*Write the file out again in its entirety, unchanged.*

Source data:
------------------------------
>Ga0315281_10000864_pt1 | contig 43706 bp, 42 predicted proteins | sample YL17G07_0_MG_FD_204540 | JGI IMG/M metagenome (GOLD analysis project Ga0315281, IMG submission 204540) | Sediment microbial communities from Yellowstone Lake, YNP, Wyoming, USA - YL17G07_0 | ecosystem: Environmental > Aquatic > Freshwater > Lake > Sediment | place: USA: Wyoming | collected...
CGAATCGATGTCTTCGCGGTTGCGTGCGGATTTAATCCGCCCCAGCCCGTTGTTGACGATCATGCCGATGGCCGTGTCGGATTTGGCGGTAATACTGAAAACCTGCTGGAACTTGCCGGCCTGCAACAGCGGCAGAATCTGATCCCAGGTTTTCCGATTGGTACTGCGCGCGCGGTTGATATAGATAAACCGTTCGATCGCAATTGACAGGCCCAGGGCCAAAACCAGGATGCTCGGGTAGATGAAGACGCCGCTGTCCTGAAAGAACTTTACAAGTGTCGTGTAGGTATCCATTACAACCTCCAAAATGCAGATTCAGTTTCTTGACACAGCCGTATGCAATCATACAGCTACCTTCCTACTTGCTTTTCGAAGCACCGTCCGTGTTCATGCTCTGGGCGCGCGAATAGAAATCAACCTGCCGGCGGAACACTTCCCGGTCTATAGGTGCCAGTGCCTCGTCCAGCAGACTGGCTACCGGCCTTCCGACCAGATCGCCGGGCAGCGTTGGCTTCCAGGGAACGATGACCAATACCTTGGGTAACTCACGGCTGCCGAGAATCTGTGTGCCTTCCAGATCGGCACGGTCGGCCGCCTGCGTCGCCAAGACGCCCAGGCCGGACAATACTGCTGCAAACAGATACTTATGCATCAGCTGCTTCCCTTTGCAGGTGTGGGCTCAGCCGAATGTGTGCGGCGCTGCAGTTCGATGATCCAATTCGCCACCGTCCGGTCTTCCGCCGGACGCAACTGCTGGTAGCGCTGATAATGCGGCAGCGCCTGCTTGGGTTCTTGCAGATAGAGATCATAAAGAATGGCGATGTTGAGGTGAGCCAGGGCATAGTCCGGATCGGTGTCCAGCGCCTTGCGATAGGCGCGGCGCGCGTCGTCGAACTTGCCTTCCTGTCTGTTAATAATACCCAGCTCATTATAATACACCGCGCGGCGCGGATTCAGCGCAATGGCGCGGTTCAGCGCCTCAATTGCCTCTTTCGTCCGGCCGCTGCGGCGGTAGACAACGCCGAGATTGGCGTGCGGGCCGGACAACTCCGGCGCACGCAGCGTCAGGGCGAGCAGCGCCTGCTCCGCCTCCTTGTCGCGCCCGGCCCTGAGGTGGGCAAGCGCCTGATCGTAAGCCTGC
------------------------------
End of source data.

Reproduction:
>Ga0315281_10000864_pt1 | contig 43706 bp, 42 predicted proteins | sample YL17G07_0_MG_FD_204540 | JGI IMG/M metagenome (GOLD analysis project Ga0315281, IMG submission 204540) | Sediment microbial communities from Yellowstone Lake, YNP, Wyoming, USA - YL17G07_0 | ecosystem: Environmental > Aquatic > Freshwater > Lake > Sediment | place: USA: Wyoming | collected...
CGAATCGATGTCTTCGCGGTTGCGTGCGGATTTAATCCGCCCCAGCCCGTTGTTGACGATCATGCCGATGGCCGTGTCGGATTTGGCGGTAATACTGAAAACCTGCTGGAACTTGCCGGCCTGCAACAGCGGCAGAATCTGATCCCAGGTTTTCCGATTGGTACTGCGCGCGCGGTTGATATAGATAAACCGTTCGATCGCAATTGACAGGCCCAGGGCCAAAACCAGGATGCTCGGGTAGATGAAGACGCCGCTGTCCTGAAAGAACTTTACAAGTGTCGTGTAGGTATCCATTACAACCTCCAAAATGCAGATTCAGTTTCTTGACACAGCCGTATGCAATCATACAGCTACCTTCCTACTTGCTTTTCGAAGCACCGTCCGTGTTCATGCTCTGGGCGCGCGAATAGAAATCAACCTGCCGGCGGAACACTTCCCGGTCTATAGGTGCCAGTGCCTCGTCCAGCAGACTGGCTACCGGCCTTCCGACCAGATCGCCGGGCAGCGTTGGCTTCCAGGGAACGATGACCAATACCTTGGGTAACTCACGGCTGCCGAGAATCTGTGTGCCTTCCAGATCGGCACGGTCGGCCGCCTGCGTCGCCAAGACGCCCAGGCCGGACAATACTGCTGCAAACAGATACTTATGCATCAGCTGCTTCCCTTTGCAGGTGTGGGCTCAGCCGAATGTGTGCGGCGCTGCAGTTCGATGATCCAATTCGCCACCGTCCGGTCTTCCGCCGGACGCAACTGCTGGTAGCGCTGATAATGCGGCAGCGCCTGCTTGGGTTCTTGCAGATAGAGATCATAAAGAATGGCGATGTTGAGGTGAGCCAGGGCATAGTCCGGATCGGTGTCCAGCGCCTTGCGATAGGCGCGGCGCGCGTCGTCGAACTTGCCTTCCTGTCTGTTAATAATACCCAGCTCATTATAATACACCGCGCGGCGCGGATTCAGCGCAATGGCGCGGTTCAGCGCCTCAATTGCCTCTTTCGTCCGGCCGCTGCGGCGGTAGACAACGCCGAGATTGGCGTGCGGGCCGGACAACTCCGGCGCACGCAGCGTCAGGGCGAGCAGCGCCTGCTCCGCCTCCTTGTCGCGCCCGGCCCTGAGGTGGGCAAGCGCCTGATCGTAAGCCTGC